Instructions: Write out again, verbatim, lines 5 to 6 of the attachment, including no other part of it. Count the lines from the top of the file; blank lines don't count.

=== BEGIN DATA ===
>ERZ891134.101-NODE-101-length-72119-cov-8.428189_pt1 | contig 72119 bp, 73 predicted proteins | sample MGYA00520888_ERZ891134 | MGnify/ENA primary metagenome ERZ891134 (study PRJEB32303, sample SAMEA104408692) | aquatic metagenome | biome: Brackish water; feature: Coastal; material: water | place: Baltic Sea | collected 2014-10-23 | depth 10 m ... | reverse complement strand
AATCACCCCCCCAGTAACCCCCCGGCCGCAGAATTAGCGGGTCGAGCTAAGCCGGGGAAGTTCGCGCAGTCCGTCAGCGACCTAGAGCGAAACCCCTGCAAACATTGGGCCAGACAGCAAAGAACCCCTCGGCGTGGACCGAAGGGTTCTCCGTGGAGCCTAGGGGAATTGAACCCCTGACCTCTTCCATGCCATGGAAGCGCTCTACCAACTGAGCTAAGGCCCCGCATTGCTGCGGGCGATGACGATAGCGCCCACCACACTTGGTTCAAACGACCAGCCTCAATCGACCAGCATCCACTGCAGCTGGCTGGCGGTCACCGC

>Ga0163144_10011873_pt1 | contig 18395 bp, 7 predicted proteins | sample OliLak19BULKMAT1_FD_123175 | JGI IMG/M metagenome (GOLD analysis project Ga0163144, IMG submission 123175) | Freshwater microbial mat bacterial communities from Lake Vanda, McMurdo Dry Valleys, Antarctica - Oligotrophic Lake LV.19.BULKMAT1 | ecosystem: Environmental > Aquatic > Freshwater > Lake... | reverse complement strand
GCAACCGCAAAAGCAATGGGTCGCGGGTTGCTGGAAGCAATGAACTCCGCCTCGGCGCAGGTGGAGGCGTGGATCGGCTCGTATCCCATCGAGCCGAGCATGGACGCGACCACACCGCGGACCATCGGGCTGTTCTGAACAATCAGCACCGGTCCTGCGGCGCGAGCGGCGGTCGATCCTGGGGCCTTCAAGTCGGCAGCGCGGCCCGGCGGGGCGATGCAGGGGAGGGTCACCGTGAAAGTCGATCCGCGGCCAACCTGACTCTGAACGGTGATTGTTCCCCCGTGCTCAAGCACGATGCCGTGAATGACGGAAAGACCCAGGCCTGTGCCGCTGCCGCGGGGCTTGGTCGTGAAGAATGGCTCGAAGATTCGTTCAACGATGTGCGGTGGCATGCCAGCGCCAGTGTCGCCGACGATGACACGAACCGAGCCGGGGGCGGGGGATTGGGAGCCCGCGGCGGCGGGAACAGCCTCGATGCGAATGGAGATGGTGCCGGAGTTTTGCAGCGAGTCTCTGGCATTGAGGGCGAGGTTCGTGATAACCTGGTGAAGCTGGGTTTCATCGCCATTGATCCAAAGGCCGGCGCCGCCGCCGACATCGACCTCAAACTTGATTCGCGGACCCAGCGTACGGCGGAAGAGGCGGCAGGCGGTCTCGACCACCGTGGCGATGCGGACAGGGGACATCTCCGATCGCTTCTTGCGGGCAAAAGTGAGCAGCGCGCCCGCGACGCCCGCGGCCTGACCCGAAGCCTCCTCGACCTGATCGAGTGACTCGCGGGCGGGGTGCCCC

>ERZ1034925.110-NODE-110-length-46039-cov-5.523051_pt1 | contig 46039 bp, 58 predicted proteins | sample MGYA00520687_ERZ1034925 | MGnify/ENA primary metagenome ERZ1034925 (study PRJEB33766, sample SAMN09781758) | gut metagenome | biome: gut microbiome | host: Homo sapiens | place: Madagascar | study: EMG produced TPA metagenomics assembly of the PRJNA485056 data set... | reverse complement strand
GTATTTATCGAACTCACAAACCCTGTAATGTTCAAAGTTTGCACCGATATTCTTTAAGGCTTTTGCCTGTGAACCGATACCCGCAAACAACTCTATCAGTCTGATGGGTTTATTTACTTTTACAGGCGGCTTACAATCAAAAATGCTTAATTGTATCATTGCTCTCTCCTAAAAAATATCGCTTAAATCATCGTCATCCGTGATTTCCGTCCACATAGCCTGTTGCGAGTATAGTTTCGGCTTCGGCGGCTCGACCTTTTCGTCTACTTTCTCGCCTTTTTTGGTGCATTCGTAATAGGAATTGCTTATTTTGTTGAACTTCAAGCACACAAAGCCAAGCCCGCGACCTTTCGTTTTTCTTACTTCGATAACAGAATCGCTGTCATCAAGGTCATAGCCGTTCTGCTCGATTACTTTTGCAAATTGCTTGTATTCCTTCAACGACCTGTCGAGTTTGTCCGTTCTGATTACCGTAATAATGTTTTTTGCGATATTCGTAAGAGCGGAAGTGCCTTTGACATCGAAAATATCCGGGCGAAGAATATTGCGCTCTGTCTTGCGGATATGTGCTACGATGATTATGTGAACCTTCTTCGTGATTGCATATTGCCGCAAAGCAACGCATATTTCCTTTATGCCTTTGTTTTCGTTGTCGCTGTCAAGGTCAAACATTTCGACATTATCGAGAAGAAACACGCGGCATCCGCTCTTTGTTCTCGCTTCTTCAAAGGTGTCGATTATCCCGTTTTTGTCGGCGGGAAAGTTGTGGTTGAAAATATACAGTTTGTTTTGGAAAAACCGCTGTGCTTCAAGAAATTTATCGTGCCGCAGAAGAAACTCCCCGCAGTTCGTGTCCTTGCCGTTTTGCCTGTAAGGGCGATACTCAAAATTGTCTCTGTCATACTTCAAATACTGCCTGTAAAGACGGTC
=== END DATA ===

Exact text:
>ERZ1034925.110-NODE-110-length-46039-cov-5.523051_pt1 | contig 46039 bp, 58 predicted proteins | sample MGYA00520687_ERZ1034925 | MGnify/ENA primary metagenome ERZ1034925 (study PRJEB33766, sample SAMN09781758) | gut metagenome | biome: gut microbiome | host: Homo sapiens | place: Madagascar | study: EMG produced TPA metagenomics assembly of the PRJNA485056 data set... | reverse complement strand
GTATTTATCGAACTCACAAACCCTGTAATGTTCAAAGTTTGCACCGATATTCTTTAAGGCTTTTGCCTGTGAACCGATACCCGCAAACAACTCTATCAGTCTGATGGGTTTATTTACTTTTACAGGCGGCTTACAATCAAAAATGCTTAATTGTATCATTGCTCTCTCCTAAAAAATATCGCTTAAATCATCGTCATCCGTGATTTCCGTCCACATAGCCTGTTGCGAGTATAGTTTCGGCTTCGGCGGCTCGACCTTTTCGTCTACTTTCTCGCCTTTTTTGGTGCATTCGTAATAGGAATTGCTTATTTTGTTGAACTTCAAGCACACAAAGCCAAGCCCGCGACCTTTCGTTTTTCTTACTTCGATAACAGAATCGCTGTCATCAAGGTCATAGCCGTTCTGCTCGATTACTTTTGCAAATTGCTTGTATTCCTTCAACGACCTGTCGAGTTTGTCCGTTCTGATTACCGTAATAATGTTTTTTGCGATATTCGTAAGAGCGGAAGTGCCTTTGACATCGAAAATATCCGGGCGAAGAATATTGCGCTCTGTCTTGCGGATATGTGCTACGATGATTATGTGAACCTTCTTCGTGATTGCATATTGCCGCAAAGCAACGCATATTTCCTTTATGCCTTTGTTTTCGTTGTCGCTGTCAAGGTCAAACATTTCGACATTATCGAGAAGAAACACGCGGCATCCGCTCTTTGTTCTCGCTTCTTCAAAGGTGTCGATTATCCCGTTTTTGTCGGCGGGAAAGTTGTGGTTGAAAATATACAGTTTGTTTTGGAAAAACCGCTGTGCTTCAAGAAATTTATCGTGCCGCAGAAGAAACTCCCCGCAGTTCGTGTCCTTGCCGTTTTGCCTGTAAGGGCGATACTCAAAATTGTCTCTGTCATACTTCAAATACTGCCTGTAAAGACGGTC